I love working Saturdays.
Of course, I don’t love giving up the usual weekend activities: seeing friends, going to the market, getting outside.
But when I work on a Saturday, I know one thing: there won’t be any distractions.
Distractions matter because they derail my focus. Even the chance of a distraction is an opportunity for disruption, which is why a weekday without distractions isn’t the same.
"Flow" gets talked about a lot, though not many people know detailed definitions.
Flow by Mihaly Csikszentmihalyi is one of the most comprehensive books on the subject.
“The best moments usually occur when a person’s body or mind is stretched to its limits in a voluntary effort to accomplish something difficult and worthwhile.”
That makes sense. But what really defines flow is how you feel:
“…one acts with a deep but effortless involvement that removes from awareness the worries and frustrations of everyday life” and “…the sense of the duration of time is altered; hours pass by in minutes, and minutes can stretch out to seem like hours.”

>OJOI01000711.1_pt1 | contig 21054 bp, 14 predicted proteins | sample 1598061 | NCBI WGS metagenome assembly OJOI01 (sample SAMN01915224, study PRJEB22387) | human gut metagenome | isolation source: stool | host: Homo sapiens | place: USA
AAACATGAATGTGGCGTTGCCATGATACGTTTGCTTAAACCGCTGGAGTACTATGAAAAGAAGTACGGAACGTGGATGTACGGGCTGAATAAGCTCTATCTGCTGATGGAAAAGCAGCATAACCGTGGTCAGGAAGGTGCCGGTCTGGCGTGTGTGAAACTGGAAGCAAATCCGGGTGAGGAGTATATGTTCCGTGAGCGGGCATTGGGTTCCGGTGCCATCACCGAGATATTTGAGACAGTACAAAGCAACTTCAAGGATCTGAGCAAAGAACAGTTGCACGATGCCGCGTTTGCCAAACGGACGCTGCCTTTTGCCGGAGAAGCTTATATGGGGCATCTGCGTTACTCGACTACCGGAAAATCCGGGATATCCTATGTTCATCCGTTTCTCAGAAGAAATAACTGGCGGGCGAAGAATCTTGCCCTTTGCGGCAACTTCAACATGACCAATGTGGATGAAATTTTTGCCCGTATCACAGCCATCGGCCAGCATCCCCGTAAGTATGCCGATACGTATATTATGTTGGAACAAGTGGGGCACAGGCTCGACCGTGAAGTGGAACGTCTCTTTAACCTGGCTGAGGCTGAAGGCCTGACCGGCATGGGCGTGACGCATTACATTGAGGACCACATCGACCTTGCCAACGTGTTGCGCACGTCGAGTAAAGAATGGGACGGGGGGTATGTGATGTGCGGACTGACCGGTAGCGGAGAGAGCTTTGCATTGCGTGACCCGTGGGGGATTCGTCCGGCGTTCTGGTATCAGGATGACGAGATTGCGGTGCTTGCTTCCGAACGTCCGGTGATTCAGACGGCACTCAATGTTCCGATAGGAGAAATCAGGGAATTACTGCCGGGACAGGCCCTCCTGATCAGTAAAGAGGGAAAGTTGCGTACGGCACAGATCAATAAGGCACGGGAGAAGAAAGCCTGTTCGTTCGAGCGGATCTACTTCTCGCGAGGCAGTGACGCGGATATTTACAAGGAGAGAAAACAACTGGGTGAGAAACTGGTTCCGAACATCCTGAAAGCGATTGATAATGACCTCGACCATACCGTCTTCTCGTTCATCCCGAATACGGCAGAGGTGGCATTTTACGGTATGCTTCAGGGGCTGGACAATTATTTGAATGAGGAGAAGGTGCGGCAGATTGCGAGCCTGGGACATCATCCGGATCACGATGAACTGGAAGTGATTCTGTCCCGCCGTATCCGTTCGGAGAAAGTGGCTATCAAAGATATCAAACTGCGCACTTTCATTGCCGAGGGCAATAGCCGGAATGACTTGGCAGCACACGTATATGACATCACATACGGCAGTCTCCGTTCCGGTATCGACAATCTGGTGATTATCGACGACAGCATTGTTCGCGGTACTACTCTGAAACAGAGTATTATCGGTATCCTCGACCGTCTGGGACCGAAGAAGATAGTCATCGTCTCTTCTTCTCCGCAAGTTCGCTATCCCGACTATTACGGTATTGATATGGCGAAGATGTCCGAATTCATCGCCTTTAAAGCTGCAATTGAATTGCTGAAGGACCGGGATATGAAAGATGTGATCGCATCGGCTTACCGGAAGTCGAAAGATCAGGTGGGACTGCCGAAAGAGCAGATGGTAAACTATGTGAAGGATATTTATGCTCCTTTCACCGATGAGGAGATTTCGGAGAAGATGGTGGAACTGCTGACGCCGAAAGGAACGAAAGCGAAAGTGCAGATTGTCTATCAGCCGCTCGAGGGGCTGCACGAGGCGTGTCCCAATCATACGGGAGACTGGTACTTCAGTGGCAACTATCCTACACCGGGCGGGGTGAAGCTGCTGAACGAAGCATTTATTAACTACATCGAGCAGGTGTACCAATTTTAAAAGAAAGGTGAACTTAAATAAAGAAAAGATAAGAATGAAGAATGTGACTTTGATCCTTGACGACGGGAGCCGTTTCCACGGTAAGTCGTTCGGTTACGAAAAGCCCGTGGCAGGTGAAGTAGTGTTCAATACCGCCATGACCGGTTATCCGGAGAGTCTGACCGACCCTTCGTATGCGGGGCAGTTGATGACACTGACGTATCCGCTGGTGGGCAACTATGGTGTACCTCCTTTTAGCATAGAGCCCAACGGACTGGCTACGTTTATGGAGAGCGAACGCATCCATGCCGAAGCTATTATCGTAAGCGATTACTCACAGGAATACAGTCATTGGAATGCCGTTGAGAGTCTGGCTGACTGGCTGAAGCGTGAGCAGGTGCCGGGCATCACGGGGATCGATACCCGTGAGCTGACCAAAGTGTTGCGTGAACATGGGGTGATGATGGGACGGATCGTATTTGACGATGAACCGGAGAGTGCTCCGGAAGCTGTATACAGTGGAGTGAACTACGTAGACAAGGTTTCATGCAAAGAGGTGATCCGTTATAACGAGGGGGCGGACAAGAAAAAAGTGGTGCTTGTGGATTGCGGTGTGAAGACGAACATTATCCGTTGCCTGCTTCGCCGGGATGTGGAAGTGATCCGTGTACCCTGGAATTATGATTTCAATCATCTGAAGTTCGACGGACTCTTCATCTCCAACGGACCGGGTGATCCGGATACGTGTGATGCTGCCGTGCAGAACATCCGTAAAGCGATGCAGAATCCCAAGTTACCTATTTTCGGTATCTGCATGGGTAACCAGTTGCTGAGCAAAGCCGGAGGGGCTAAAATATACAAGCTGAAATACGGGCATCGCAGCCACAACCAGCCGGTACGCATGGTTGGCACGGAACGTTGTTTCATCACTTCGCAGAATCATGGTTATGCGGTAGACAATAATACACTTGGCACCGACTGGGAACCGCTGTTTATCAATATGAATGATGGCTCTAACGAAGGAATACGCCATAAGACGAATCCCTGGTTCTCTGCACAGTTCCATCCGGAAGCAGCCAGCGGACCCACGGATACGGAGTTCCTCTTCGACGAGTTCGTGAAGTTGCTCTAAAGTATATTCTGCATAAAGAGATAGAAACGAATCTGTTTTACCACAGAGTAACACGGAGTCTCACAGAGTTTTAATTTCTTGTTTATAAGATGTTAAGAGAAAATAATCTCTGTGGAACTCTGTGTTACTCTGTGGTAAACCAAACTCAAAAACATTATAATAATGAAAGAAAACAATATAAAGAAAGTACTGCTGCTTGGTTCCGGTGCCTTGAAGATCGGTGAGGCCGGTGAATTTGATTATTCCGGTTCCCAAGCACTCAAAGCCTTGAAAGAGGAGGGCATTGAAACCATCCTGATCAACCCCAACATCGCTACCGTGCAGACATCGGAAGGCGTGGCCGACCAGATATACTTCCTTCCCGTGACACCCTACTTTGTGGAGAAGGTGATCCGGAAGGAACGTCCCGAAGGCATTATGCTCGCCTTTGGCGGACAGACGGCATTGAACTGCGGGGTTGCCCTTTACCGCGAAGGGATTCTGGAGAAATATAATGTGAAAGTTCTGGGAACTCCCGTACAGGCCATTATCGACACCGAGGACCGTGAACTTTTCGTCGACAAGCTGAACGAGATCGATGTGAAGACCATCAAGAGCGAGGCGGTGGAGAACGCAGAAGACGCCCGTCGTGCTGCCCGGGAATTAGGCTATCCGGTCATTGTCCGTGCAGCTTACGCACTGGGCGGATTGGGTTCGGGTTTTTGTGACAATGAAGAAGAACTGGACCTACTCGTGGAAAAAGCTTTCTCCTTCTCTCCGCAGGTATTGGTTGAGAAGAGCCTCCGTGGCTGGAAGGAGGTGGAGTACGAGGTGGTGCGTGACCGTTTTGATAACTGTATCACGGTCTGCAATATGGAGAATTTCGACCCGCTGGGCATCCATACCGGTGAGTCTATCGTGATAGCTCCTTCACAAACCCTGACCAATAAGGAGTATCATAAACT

We’ve all experienced a flow state at some point.
For me, it often occurs while playing sports. Hockey, soccer, tennis—these sports need enough dedicated concentration that time slips by. You don’t think when you’re playing these sports, you just react.
But it can also occur during work. Editing video, or photos, for example.
Knowledge work can sometimes, given the right opportunity or problem.
Digging deep into some research and writing, or building something—these typically trigger it for me. And of course it depends on your mood, concentration level, how rested you are, and many other factors.
But flow states themselves generate happiness. They generate a deep sense of satisfaction in the work itself. It’s hard to finish a day where you spent time in a flow state with dissatisfaction.
Which is why it’s too bad that the modern workplace is so poorly constructed for flow states.
And why I love to work on Saturdays.